Unique Salinas at Xwejni
You might have been to Malta’s sister island Gozo many times, but have you actually dedicated time to visit and walk along the nearly 3 kilometres long salinas at Xwejni? I find this place just fascinating! You honestly feel like you are on another planet.
Me and two friends of mine decided to start our journey at the Xwejni Bay from the Il-Qolla I-Bajda. This Qolla (oddly shaped hillock) was formed out of varying types of light grey clay with a pale-yellow sandstone top. There are some unusual rock formations, caused by the sea eroding the limestone rock.
And now let’s get to the even more exciting part! The unusual, stunning and ‘picture perfect’ salinas. Salt production has a long history on the island of Gozo. The rock-cut salt pans protruding into the sea have their origin from the times of the Romans, who converted the unsorted pans into square constructions and furnished them with an irrigation system. In those days salt was a vital commodity at least for food preservation.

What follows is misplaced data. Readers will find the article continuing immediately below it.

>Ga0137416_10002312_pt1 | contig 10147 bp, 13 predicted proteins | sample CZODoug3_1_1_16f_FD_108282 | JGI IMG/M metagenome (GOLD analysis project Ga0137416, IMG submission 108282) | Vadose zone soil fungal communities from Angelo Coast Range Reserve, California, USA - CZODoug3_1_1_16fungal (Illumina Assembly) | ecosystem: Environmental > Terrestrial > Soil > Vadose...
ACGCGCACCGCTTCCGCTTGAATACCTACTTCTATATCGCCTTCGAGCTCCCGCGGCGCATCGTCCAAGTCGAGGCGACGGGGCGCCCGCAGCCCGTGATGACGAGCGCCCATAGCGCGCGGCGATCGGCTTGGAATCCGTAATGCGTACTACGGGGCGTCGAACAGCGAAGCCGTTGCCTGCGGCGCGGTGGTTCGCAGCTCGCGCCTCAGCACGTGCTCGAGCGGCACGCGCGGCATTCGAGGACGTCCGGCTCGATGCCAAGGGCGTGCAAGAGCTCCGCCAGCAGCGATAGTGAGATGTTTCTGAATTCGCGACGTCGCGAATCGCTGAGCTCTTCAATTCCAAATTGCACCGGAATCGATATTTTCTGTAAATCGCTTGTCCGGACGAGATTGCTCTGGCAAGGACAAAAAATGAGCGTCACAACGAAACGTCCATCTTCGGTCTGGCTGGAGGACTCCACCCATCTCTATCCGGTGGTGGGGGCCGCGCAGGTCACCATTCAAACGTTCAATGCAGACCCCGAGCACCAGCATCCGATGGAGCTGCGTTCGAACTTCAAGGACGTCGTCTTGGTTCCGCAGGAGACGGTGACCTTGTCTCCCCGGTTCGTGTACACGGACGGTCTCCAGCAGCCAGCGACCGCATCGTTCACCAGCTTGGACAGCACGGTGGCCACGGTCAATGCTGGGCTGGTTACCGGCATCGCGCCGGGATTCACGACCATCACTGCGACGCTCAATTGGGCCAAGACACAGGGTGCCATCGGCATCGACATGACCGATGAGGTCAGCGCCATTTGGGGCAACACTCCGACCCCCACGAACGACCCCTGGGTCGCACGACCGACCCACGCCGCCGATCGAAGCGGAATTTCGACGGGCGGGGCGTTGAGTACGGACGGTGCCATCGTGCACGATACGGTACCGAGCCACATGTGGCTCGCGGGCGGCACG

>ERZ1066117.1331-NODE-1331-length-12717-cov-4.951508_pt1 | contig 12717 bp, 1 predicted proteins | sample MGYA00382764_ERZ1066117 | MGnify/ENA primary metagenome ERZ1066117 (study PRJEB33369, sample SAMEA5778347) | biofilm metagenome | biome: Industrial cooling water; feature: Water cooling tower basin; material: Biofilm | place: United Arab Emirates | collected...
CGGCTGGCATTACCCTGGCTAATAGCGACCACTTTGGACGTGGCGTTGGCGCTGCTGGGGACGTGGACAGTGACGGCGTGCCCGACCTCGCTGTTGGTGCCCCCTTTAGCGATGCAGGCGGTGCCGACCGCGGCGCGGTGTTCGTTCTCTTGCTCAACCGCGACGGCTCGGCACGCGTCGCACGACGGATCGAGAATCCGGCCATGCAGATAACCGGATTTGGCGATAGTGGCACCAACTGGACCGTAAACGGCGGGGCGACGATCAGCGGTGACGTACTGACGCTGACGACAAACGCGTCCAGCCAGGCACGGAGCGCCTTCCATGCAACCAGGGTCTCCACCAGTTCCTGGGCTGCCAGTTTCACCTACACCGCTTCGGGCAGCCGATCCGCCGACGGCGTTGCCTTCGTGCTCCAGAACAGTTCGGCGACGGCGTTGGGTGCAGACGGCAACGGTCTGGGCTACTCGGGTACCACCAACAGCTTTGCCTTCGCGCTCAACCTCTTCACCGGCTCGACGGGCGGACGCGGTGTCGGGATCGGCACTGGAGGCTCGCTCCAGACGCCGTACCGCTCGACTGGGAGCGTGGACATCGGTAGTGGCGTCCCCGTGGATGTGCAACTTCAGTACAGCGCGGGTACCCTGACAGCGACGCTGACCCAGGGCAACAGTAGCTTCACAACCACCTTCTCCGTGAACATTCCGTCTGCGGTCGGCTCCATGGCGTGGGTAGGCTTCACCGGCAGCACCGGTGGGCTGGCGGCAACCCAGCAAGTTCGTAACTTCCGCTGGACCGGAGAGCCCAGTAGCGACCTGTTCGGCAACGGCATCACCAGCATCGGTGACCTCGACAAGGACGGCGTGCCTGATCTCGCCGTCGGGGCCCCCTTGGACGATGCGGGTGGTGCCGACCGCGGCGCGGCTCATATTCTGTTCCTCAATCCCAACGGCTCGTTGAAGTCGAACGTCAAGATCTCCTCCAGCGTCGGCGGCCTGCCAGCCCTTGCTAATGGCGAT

Just look at this panorama capturing some of the beautiful salinas in Xwejni, Gozo.
Salt production reached the peak around 1867 with an annual production of 4,000 tons of coarse salt over two harvests. Salt production on the Maltese Island is still carried out in a traditional manner with artisan knowledge that has been passed down through generations. Some families have been working on the same salinas for over 200 years.
It was estimated that there are about 40 salinas along the Maltese rocky coastline. Their total area is about 170,000 square metres, 29% is located in Gozo.
The village of Marsalforn in Gozo as a coastal stretch of salinas over 2 km long. The salinas at Xwejni have been tended to by Emanuel Cini for the past 40 years. Some of the original Xwejni salt pans are 160 years old and were dug by his wife’s grandfather. Mr. Cini is still working on the pans at the age of 82.
If you are interested in knowing more about the salt pans functionality, there is a great study related to this topic: Traditional Use of Shore Platforms: A Study of the Artisanal Management of Salinas on the Maltese Islands.
I also love the diversity of the coastline in the area. From absolutely smooth, nearly slippery surface to sharp sculptural looking edges. Nature is just amazing and it will never stop impressing me.
We also passed the Billinghurst Caven, that offers some breath-taking views, on the way to the Wied il-Ghasri where we have finished our 3-hour morning walk.
I hope you liked this photo blog and maybe learnt something new about the Xwejni salinas and salt production in general and here is the exact location so you know where you need to go. Happy exploring! :-)